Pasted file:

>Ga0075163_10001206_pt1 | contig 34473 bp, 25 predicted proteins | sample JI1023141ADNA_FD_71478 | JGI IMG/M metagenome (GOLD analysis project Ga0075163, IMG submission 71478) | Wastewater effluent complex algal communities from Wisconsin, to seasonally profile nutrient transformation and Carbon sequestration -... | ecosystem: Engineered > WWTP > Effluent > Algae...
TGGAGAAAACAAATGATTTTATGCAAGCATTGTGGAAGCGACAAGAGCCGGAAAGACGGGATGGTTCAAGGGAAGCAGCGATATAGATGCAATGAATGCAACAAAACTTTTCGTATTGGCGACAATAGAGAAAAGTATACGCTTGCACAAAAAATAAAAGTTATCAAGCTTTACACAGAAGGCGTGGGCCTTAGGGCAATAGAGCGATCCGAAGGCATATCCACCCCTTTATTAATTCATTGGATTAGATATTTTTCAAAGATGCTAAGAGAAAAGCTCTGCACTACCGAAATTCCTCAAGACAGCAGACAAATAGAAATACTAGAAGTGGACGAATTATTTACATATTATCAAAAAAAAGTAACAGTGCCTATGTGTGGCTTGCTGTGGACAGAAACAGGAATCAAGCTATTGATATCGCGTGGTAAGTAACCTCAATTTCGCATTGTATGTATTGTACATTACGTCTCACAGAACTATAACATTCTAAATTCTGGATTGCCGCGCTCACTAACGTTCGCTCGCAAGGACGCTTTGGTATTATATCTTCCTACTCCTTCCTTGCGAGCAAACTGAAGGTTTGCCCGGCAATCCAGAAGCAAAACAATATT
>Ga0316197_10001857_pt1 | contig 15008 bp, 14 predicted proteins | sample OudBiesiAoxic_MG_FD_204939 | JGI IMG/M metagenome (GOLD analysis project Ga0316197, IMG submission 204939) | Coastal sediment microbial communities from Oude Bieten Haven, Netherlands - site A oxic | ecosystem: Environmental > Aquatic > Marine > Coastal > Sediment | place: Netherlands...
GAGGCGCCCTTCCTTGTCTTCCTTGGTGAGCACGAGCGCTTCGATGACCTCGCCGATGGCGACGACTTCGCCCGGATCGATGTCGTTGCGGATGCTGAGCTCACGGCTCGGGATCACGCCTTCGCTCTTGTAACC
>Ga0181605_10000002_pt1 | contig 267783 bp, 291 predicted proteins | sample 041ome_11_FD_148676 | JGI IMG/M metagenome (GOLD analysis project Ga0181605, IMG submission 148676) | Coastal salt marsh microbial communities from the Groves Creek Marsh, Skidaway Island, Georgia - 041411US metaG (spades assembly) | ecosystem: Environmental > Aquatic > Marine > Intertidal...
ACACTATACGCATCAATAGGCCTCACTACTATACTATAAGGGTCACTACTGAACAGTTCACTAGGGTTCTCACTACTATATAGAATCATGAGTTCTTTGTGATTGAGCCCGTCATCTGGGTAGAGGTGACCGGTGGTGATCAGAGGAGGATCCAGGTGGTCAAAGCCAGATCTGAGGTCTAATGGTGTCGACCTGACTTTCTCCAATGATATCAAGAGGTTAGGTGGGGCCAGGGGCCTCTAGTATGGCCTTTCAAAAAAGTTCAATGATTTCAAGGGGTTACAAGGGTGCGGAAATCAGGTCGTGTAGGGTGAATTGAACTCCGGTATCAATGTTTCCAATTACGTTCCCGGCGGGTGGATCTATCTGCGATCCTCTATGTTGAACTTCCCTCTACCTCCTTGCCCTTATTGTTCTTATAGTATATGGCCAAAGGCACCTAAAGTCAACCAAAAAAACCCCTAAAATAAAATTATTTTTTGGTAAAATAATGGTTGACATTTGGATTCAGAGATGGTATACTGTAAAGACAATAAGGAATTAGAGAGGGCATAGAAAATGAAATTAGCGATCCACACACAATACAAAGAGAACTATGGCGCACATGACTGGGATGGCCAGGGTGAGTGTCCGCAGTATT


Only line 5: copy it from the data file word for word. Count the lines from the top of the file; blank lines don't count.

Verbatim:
>Ga0181605_10000002_pt1 | contig 267783 bp, 291 predicted proteins | sample 041ome_11_FD_148676 | JGI IMG/M metagenome (GOLD analysis project Ga0181605, IMG submission 148676) | Coastal salt marsh microbial communities from the Groves Creek Marsh, Skidaway Island, Georgia - 041411US metaG (spades assembly) | ecosystem: Environmental > Aquatic > Marine > Intertidal...